Fairtrade and most certifications are not fair

Fairtrade and most certifications are not fair
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Women and children at work sorting coffee

The truth is that Fairtrade and certified coffee, chai and cacao are anything but fair, and have never been fair to farmers, farm workers or to their children. Most certifications claim falsely that they are taking farmers out of poverty. They are not. The economic impact of Fairtrade International, the largest certification organization, works out at less than US$0.04 per person per day (calculated using the latest Fairtrade International (2015/2016) report, considering that farmers have five dependants on average).

The "premium" of Fairtrade, or certified, coffee, chai and cacao for farmers and farm workers is less than US$0.003 (1/3 of a cent) per cup consumed in developed nations. How can that insignificant amount eradicate poverty? How can anyone, especially any government or state institution, the UN, the EU, OECD, ITC or any other multilateral organization, dare to call that fair, ethical or sustainable?

The Oxford English Dictionary defines fair as: Treating people equally without favoritism or discrimination, and uses as an example 'a fairer distribution of wealth'. The Fairtrade or certified coffee, chai and cacao business models were not designed to achieve 'a fairer distribution of wealth'. They were created perhaps with kind intentions to alleviate poverty as an act of charity and through misguided solidarity from the ex-colonial powers to aid the poor suppliers and workers in the former colonies. Max Haavelar was launched in the Netherlands on the 15 November 1988. Respect by the Dutch for the Human Rights of the people in their colonies was anything but exemplary. The same is true for most colonies where Europe profited by creating a vast supply chain based on slavery and exploitative labor.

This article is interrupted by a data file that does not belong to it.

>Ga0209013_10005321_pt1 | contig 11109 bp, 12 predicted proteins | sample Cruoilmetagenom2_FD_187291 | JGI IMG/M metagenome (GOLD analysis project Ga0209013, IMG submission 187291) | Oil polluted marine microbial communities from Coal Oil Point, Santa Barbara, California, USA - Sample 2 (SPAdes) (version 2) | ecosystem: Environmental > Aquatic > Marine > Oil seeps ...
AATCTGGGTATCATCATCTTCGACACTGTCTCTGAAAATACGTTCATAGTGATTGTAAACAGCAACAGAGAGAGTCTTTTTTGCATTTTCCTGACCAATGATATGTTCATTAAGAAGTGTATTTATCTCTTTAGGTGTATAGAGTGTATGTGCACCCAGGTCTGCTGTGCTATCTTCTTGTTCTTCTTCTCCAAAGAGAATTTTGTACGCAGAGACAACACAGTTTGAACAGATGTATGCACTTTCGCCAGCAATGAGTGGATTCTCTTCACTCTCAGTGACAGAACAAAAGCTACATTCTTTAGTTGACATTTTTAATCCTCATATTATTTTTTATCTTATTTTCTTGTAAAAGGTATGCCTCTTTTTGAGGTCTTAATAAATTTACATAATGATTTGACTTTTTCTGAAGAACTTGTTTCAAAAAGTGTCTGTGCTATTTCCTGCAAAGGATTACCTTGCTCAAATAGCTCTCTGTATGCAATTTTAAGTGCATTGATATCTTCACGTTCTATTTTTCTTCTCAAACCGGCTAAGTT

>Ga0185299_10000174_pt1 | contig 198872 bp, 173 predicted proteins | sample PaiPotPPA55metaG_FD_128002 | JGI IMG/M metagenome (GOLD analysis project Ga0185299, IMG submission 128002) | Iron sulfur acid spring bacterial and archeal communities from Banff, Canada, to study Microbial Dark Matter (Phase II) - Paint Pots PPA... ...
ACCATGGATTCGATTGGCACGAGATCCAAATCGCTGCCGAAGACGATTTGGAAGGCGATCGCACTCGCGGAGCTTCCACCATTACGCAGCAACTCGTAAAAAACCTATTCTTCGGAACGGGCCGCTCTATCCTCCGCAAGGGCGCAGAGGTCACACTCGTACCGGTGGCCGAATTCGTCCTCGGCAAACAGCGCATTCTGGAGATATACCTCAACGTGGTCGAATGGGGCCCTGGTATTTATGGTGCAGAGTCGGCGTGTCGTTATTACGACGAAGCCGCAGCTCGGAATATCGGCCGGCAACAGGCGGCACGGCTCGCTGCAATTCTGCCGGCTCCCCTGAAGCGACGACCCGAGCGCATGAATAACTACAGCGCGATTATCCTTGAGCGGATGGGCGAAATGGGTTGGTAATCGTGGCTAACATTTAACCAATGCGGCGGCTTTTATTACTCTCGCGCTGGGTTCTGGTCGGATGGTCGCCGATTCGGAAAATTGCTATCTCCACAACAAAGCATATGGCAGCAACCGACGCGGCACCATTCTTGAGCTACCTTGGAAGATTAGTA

Countries and people they have exploited for centuries with an appalling HCC (Human Cost of Coffee Chai and Cacao) that persists in the form of extreme poverty, high infant mortality, malnutrition, low rates of scholarization, lack of basic services, exploitative wages, etc.

Contrary to what consumers have been led to believe by the misleading marketing campaigns of coffee companies, stores, major "charities" (like Oxfam) and even small coffee shops, as well as by major initiatives co-sponsored by the European Union, the governments of several EU nations, led by Germany (where Fairtrade International is based), the Netherlands, Spain and by Switzerland and the United States, so called Fairtrade or certified coffee, chai (tea) and cacao (cocoa), marketed under brands such as Fairtrade, UTZ, Rainforest Alliance and 4C, are not at all fair to producers or farm workers, and even less to their families, according to any dictionary, in any language, nor after any serious economic analysis or detailed scrutiny of their economic and social impact.

The net result of Fairtrade & certifications is the concentration of billions of dollars in profits, added value and taxes for developed nations and poverty for most of those certified. The business model of Fairtrade and certified coffee, chai and cacao is to pay a "premium" to farmers and cooperatives after they have paid the cost of certification -it translates into insignificant shared value for producers, farmers, farm workers. It seems clear that Fairtrade and certified coffee, chai and cacao are actually perpetuating poverty. Their failure as systems to eradicate poverty is unquestionable.